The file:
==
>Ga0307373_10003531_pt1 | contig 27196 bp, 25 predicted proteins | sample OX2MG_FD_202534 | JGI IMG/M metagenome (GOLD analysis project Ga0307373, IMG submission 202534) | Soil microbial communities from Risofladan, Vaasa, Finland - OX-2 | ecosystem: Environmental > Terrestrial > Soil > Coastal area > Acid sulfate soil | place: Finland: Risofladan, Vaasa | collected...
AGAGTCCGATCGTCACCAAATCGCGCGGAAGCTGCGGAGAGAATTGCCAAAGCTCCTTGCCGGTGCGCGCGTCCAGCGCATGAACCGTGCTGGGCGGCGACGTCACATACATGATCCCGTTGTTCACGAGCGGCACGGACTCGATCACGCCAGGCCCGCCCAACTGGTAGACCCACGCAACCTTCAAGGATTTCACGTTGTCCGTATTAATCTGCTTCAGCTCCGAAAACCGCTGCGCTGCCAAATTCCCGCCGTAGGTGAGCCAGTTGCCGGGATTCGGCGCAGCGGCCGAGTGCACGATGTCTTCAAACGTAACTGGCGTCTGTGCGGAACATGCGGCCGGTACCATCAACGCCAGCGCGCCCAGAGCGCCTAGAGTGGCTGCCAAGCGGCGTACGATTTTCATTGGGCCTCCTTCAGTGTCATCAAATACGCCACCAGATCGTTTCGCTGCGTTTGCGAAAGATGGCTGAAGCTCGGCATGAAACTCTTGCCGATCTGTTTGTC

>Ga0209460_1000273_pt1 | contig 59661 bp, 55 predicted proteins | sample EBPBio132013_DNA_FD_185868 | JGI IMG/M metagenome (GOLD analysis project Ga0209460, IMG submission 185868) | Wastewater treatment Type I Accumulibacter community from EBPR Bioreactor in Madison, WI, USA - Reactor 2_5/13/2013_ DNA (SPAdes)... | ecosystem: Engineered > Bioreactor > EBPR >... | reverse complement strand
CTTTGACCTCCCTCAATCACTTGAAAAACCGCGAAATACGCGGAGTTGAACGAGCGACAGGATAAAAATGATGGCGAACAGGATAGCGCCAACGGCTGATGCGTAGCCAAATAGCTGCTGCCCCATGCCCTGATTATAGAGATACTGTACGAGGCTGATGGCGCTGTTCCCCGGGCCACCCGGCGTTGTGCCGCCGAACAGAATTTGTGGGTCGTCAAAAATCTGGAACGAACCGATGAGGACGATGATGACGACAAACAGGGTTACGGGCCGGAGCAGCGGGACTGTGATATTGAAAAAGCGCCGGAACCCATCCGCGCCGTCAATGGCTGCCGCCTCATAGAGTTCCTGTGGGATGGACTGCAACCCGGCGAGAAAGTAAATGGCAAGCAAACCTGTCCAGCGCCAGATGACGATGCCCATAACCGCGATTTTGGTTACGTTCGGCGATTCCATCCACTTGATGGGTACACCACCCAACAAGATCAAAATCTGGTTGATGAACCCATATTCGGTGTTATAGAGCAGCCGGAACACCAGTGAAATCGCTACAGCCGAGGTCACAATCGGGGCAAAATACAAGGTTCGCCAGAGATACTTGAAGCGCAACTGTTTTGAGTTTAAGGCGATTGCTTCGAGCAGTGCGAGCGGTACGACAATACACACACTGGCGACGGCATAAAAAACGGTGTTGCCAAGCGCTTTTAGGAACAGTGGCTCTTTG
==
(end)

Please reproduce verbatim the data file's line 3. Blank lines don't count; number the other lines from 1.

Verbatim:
>Ga0209460_1000273_pt1 | contig 59661 bp, 55 predicted proteins | sample EBPBio132013_DNA_FD_185868 | JGI IMG/M metagenome (GOLD analysis project Ga0209460, IMG submission 185868) | Wastewater treatment Type I Accumulibacter community from EBPR Bioreactor in Madison, WI, USA - Reactor 2_5/13/2013_ DNA (SPAdes)... | ecosystem: Engineered > Bioreactor > EBPR >... | reverse complement strand